Review: Schwalbe Marathon 700x25c Wire Bead Tire
(2015) Last off-season I marched into Wheelfine Imports in Lambertville frustrated at the fact I had ripped through another tire casing. I told Mike Johnson I wanted something that could hold up to the perils of off-season riding as well has give me a leg up on riding the gravel roads of Hunterdon County. Without hesitation he recommended the Schwalbe Marathon, and because of this recommendation, I will soon snap them back onto my clinchers again this season. It will take some getting used to - selecting a randonneur tire for a ride bike - but it's worth it. This tire has a lot going for it: its puncture resistance is remarkable. It’s not the lightest tire on the market, but it’s also not the heaviest. It comes in road-ready sizes, the smallest width being the 25c. If one’s bike stays can accommodate it, Schwalbe makes a whole range of sizes. Additionally, the tread has stayed in excellent shape after an entire off-season of rolling around Bucks, Lehigh, and Hunterdon counties.
Its decent tread allows for gravel ascents, descents, and unpaved acceleration. It also can handle wet conditions plus sandy/ gritty conditions the off-season is known for. Since gravel roads can sometimes be the death of tires sewn up for cobbles, the Schwalbe Marathon easily covers both factors in traction and puncture resistance.
Another aspect going for this tire is the reflective sidewalls that aid in being seen as the sun sets sooner in the northeast. With a fully reflective sidewall a rider increases his flank and yaw exposure to approaching motorists. This tire fits perfectly in the off-season lineup.
The final attractiveness to this set-up is the price. At around $50 (USD) per tire, it’s a good purchase on a budget. It saves money with regards to preventative tube issues, it’s easily replaceable given the low price, and it’s an easy set-up for under $100 total.
Some areas the tire comes up short are noteworthy for safety concerns. This is a tall tire. The wire bead plus the puncture resistance make this tire sit higher on the wheel. More than a couple times I’ve been concerned about whether the tire was beginning to roll in fast tight corners. If one knows that ahead of time, it can be planned for. But it is certainly unnerving to feel a slippery back tire on a speedy descending turn. If it’s the offseason, these turns should be approached with caution anyhow. Furthermore, this will be the first season I run the Marathons on the front and back. Having a tall tire on the front could take some extra attention. A full tilt sprint for the town sign may be a wild ride, too.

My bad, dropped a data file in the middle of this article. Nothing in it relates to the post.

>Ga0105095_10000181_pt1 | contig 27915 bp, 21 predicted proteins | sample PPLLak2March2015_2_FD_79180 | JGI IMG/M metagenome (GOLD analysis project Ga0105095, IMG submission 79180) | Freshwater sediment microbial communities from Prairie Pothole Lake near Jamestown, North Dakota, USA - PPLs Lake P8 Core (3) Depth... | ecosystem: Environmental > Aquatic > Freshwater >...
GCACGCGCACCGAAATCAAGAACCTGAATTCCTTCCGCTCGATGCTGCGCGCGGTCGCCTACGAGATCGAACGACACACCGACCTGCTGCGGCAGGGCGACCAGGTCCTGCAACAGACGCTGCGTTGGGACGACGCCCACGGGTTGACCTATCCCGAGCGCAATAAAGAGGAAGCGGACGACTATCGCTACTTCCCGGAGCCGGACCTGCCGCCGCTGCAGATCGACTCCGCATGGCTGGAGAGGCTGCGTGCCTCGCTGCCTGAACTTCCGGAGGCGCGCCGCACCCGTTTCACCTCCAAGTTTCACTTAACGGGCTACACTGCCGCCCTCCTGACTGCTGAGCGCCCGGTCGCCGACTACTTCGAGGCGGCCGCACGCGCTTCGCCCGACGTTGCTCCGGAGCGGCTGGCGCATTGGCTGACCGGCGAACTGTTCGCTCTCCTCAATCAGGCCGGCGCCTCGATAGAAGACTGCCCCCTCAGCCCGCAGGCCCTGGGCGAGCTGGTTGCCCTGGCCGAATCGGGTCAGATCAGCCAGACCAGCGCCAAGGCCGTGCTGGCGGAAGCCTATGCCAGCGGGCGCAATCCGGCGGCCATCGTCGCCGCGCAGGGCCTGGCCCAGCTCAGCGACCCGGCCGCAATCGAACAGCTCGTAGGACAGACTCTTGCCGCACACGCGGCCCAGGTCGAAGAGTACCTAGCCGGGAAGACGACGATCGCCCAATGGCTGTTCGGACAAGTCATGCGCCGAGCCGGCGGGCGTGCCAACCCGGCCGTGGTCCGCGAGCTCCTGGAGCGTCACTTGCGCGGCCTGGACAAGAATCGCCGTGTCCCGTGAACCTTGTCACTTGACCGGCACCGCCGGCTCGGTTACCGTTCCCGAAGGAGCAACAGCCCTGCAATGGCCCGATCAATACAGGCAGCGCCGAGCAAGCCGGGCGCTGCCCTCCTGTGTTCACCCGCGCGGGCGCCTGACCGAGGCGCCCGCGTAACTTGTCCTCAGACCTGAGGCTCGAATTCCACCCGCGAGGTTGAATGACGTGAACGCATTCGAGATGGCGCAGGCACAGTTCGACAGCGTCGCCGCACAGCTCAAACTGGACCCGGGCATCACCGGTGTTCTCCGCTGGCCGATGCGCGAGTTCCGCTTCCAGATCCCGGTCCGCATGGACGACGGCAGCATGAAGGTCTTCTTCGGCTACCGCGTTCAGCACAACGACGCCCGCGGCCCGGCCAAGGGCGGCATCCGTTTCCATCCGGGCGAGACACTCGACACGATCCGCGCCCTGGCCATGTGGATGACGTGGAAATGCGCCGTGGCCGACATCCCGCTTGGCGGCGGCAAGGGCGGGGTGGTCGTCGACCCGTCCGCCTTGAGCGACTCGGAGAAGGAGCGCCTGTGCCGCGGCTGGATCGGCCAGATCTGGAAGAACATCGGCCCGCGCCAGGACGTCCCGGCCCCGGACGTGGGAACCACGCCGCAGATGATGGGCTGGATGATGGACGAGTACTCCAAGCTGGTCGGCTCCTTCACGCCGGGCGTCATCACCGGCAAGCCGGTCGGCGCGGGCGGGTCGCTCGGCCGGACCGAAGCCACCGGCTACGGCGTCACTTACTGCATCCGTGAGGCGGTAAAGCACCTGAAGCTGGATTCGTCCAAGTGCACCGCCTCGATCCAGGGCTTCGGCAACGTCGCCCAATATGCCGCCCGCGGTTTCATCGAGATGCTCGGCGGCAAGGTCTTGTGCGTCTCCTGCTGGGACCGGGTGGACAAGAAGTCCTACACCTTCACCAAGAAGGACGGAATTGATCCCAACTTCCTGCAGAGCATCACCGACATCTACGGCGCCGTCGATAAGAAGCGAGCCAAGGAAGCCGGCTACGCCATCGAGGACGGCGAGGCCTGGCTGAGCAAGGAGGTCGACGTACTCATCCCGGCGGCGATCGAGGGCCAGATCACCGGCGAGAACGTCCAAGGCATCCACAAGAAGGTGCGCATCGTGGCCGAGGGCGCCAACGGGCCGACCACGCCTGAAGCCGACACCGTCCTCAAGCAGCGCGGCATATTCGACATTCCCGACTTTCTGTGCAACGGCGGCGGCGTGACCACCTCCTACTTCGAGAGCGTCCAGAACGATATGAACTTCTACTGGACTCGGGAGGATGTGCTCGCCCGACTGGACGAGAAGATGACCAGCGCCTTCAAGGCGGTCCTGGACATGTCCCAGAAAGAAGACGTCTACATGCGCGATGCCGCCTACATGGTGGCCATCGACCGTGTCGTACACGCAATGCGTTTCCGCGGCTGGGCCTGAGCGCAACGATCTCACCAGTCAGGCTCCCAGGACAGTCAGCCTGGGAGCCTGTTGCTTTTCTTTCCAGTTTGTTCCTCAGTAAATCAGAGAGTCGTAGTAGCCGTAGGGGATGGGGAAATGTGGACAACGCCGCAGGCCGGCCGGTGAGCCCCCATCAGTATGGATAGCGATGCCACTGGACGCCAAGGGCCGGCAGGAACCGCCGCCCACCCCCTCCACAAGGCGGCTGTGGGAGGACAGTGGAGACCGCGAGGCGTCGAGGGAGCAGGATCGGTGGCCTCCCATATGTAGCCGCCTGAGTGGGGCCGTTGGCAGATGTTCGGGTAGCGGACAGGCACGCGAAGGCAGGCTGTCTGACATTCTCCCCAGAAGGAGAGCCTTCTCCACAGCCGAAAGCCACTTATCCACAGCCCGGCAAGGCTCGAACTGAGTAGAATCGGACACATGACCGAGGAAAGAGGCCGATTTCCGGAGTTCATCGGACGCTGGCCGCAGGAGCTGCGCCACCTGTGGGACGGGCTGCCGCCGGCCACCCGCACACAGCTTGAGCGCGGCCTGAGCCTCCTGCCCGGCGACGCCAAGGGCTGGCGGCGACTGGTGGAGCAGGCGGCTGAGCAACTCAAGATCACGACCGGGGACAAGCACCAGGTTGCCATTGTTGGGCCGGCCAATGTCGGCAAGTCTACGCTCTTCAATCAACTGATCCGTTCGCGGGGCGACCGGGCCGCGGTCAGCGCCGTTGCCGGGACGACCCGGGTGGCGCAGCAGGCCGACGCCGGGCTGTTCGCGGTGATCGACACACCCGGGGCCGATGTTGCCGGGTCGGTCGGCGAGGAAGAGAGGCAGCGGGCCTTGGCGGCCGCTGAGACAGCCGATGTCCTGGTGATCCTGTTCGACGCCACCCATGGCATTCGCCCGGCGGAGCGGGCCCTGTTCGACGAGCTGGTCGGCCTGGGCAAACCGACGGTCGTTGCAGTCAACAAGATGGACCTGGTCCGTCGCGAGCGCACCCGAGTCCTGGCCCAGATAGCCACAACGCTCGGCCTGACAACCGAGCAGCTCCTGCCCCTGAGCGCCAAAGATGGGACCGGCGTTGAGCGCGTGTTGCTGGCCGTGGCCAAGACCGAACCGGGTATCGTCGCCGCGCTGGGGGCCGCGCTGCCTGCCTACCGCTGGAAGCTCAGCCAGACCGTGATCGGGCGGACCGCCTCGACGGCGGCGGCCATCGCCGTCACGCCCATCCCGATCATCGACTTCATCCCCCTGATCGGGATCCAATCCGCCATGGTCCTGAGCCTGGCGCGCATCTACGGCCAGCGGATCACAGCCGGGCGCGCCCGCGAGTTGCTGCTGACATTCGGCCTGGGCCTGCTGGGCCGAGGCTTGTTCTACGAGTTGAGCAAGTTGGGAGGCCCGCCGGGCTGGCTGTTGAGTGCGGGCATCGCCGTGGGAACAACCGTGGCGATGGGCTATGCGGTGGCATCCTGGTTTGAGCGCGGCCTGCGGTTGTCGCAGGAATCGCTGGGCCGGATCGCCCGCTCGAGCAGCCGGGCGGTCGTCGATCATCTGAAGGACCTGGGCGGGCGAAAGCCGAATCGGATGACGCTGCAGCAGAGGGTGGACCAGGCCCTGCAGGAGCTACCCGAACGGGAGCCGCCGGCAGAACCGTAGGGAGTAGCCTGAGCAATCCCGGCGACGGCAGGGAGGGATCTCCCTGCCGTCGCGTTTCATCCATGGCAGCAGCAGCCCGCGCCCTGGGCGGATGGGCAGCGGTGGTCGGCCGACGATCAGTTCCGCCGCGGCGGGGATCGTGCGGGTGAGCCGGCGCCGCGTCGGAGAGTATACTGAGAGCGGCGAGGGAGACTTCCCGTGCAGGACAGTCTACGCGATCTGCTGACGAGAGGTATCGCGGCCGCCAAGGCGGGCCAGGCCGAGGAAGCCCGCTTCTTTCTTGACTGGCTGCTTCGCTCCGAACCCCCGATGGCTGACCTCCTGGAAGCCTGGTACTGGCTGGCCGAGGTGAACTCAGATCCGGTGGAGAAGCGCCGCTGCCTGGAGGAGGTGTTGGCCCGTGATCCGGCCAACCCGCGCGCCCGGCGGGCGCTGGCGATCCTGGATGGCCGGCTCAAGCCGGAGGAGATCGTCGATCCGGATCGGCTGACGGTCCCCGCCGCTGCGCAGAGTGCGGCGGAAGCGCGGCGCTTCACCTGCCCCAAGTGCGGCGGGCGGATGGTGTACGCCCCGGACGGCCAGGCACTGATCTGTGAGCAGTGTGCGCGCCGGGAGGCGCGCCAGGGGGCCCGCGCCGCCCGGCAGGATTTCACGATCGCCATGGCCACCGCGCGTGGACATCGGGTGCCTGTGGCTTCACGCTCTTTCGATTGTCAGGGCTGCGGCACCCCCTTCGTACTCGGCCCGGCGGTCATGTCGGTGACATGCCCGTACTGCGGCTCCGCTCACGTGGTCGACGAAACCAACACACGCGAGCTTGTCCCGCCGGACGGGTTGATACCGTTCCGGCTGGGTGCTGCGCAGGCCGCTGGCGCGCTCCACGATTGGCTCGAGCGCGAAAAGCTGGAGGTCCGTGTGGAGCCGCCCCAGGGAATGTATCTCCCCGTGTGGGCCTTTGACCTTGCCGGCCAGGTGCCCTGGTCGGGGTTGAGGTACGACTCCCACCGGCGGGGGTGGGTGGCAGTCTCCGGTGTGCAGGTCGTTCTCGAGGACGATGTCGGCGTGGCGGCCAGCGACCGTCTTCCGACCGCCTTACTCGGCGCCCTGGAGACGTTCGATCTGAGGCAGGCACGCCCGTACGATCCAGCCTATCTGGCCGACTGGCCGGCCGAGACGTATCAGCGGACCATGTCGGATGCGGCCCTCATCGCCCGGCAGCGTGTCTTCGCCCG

The other concern comes in the already-mentioned clearance. Due to its height, it may not fit on some bikes. Having a bike that is notorious for its inability to accommodate many wheels, I did not notice an issue with this tire.
One area this tire does not shine is on the rollers. If referring to this tire as floppy in performance corners is baseline, the Marathon takes on a mind of its own on rollers when it heats up and starts bouncing back and forth on the drums. It is not at all recommended for indoor use.
The Schwalbe Marathon tire is a durable casing to use for off-season miles. These were seen at many of the spring classics after the harsh winter dug up many of the roads, paved and unpaved. With tread for gravel roads, reflective sidewalls for increased visibility, and puncture resistance as road debris begins to add up, this tire will save money at the shop and in preventative maintenance over the coming months.